ABOUT THE BOOK
A brief overview
The Halo Effect is an unusual business book: it offers a sharp critique of current management thinking, exposing many of the errors and mistaken ideas that pervade the business world, and suggests a more accurate way to think about company performance. I've tried to make it lively, informal, provocative, and accessible to a wide audience.
The main arguments of the book can be summarized in three points:
- Much of our thinking about company performance is shaped by the Halo Effect, which is tendency to make specific evaluations based on a general impression. When a company is growing and profitable, we tend to infer that it has a brilliant strategy, a visionary CEO, motivated people, and a vibrant culture. When performance falters, we’re quick to say the strategy was misguided, the CEO became arrogant, the people were complacent, and the culture stodgy. Using examples like Cisco, ABB, IBM, Lego, and more, I show how the Halo Effect is pervasive in the business world. At first, all of this may seem like harmless journalistic hyperbole, but when researchers gather data that are contaminated by the Halo Effect—including not only press accounts but interviews with managers—the findings are suspect. That is the principal flaw in the research of Jim Collins’s Good to Great, Collins and Porras’s Built to Last, and many other studies going back to Peters and Waterman’s In Search of Excellence. They claim to have identified the drivers of company performance, but have mainly shown the way that high performers are described. My book is the first to show why, for all their claims of voluminous data and rigorous analysis, their research is fundamentally flawed—and why their conclusions about the drivers of company performance are unfounded.
- Reliance on contaminated data leads to other errors, the most important of which is the widespread notion—explicit in Jim Collins’s work as well as that of many other management gurus—that companies can achieve success by following a formula. This is erroneous for a simple but profound reason: in business, performance is inherently relative, not absolute. I provide a very striking example about Kmart: on many objective dimensions (e.g., inventory management, procurement, logistics, automated reordering, etc.) Kmart improved during the 1990s. Why then did profits and market share continue to decline? Because on those very same measures, Wal-Mart and Target improved even more rapidly. Kmart’s failure was a relative failure, not an absolute one.
- Since performance is relative, not absolute, it follows that companies succeed when they do things differently than rivals, which means making choices under conditions of uncertainty, which in turn involves taking risks—and which may end in failure. The Halo Effect shifts our thinking about performance from one that looks for a formula for success, toward one that sees the world in terms of probabilities. Strategic leadership is about making choices, under uncertainty, that have the best chance to raise the probabilities of success, while never imagining that success can be predictably achieved. Even good decisions may lead to unfavorable outcomes, but that doesn’t mean the decision was wrong. The Halo Effect is not just an exercise in debunking flawed thinking—it seeks to improve the way that managers understand company performance and make strategic decisions.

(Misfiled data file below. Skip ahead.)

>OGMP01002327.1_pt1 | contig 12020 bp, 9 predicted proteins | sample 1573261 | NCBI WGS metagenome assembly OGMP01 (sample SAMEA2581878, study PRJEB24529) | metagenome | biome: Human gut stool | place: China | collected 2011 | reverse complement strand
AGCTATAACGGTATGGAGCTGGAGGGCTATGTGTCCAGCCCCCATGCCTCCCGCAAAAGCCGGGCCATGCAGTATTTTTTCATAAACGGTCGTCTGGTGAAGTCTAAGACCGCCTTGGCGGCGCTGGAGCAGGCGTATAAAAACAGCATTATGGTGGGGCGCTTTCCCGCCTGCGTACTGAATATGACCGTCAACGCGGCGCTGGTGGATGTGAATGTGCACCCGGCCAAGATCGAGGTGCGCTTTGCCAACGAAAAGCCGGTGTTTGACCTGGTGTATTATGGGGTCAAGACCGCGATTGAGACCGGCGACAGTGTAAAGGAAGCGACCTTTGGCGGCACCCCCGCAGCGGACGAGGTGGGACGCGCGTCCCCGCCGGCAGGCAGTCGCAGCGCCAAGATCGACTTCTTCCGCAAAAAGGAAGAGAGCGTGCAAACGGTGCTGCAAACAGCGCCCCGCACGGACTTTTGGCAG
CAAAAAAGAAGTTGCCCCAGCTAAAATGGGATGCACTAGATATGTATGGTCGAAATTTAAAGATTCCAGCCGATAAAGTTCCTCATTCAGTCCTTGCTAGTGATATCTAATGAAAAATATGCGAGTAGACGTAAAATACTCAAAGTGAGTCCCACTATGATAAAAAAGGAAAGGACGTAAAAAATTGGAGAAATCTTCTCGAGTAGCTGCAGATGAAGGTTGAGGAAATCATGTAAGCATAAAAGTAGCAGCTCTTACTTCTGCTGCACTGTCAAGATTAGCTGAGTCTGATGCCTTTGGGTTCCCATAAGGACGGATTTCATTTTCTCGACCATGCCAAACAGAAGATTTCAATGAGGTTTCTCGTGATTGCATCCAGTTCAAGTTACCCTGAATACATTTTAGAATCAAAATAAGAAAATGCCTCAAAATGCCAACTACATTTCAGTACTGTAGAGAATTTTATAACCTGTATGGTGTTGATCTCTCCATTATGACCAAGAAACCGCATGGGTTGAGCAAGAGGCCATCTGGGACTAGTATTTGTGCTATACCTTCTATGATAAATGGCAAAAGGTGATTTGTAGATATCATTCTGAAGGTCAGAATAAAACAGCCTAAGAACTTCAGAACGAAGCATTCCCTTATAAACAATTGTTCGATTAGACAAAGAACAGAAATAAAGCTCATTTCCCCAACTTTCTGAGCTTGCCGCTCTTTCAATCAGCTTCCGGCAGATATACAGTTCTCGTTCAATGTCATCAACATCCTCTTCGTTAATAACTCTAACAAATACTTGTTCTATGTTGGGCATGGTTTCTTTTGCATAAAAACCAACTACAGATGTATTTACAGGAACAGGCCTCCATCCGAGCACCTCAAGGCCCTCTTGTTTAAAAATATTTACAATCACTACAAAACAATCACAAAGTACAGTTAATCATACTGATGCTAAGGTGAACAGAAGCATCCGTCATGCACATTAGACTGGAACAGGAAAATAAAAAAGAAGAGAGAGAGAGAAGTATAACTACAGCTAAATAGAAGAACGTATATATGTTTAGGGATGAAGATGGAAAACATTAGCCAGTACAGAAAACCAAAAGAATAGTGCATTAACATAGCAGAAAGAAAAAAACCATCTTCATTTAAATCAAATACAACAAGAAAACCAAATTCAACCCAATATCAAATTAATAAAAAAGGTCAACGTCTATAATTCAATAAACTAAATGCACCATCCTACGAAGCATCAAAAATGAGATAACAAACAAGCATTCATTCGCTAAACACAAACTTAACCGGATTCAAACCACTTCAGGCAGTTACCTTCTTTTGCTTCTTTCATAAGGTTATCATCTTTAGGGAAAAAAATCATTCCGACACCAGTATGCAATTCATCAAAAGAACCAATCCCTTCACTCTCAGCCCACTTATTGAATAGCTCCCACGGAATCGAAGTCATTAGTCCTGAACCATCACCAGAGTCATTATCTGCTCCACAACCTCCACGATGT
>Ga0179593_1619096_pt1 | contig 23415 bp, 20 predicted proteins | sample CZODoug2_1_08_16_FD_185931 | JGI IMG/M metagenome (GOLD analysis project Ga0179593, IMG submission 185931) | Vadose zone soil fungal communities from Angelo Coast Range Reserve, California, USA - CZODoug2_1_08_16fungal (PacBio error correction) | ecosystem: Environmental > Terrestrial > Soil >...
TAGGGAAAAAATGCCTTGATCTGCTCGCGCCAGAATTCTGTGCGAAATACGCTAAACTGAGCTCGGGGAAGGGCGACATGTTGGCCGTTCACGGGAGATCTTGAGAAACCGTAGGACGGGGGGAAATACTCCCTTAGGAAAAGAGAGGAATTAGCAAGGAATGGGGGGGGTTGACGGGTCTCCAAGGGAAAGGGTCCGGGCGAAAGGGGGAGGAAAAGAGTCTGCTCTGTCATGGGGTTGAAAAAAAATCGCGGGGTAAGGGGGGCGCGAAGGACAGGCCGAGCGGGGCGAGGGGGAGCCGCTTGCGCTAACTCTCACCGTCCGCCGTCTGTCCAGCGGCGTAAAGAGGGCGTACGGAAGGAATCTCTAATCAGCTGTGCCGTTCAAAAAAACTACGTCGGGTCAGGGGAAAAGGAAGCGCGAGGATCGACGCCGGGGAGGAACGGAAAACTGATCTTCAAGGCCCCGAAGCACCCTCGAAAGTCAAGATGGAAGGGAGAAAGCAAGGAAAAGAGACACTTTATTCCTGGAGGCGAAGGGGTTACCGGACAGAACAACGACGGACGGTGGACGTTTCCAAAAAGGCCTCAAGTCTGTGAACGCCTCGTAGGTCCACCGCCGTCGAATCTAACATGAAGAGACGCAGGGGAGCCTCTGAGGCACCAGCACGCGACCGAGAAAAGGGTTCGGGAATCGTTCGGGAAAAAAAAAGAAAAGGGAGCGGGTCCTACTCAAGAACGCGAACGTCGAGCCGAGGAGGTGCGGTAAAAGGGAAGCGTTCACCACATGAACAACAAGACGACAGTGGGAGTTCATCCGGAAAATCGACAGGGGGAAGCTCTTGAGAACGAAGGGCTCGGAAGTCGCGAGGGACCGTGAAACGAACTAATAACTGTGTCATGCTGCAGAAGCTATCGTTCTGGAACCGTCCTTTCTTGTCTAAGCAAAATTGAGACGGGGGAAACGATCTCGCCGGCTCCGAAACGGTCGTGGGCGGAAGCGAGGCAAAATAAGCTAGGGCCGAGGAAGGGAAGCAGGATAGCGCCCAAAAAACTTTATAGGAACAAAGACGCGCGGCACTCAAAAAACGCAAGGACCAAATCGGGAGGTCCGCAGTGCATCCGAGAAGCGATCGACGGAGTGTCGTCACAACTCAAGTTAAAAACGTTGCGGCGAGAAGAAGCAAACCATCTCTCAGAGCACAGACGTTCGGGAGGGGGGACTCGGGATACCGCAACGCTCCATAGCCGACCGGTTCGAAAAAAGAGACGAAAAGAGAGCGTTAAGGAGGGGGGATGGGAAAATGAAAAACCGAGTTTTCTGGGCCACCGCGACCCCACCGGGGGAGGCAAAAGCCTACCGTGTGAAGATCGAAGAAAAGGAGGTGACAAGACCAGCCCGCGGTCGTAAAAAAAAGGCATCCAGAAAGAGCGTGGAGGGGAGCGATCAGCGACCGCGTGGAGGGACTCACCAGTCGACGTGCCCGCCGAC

Why I wrote The Halo Effect
I wrote The Halo Effect because during 25 years in and around the business world, I've seen so much nonsense—unsupported claims by famous gurus and self-described "thought leaders," sweeping assertions based on poor data, and simplistic stories that claim to be rigorous research. Worse, most people—including many very smart managers, consultants, and journalists— can't tell the difference between good and bad research. The Halo Effect is an attempt to raise the level of discussion in the business world, and to sharpen our skills of critical thinking about management.
From the book jacket
In a brilliant and unconventional book, Phil Rosenzweig unmasks the delusions that are commonly found in the corporate world. These delusions affect the business press and academic research, as well as many best-selling books that promise to reveal the secrets of success or the path to greatness. Such books claim to be based on rigorous thinking, but operate mainly at the level of storytelling. They provide comfort and inspiration, but deceive managers about the true nature of business success.
The most pervasive delusion is the Halo Effect. When a company’s sales and profits are up, people often conclude that it has a brilliant strategy, a visionary leader, capable employees, and a superb corporate culture. When performance falters, they conclude that the strategy was wrong, the leader became arrogant, the people were complacent, and the culture was stagnant. In fact, little may have changed—company performance creates a Halo that shapes the way we perceive strategy, leadership, people, culture, and more. The Halo Effect is widespread, undermining the usefulness of business bestsellers from In Search of Excellence to Good to Great.
The Halo Effect is a landmark book that replaces mistaken thinking with a sharper understanding of what drives company performance. It’s a guide for the thinking manager, a way to detect errors in business research and to reach a clearer understanding of what drives success and failure. For managers who want to separate fact from fiction in the world of business, The Halo Effect is a much-needed antidote to the conventional thinking that clutters business bookshelves.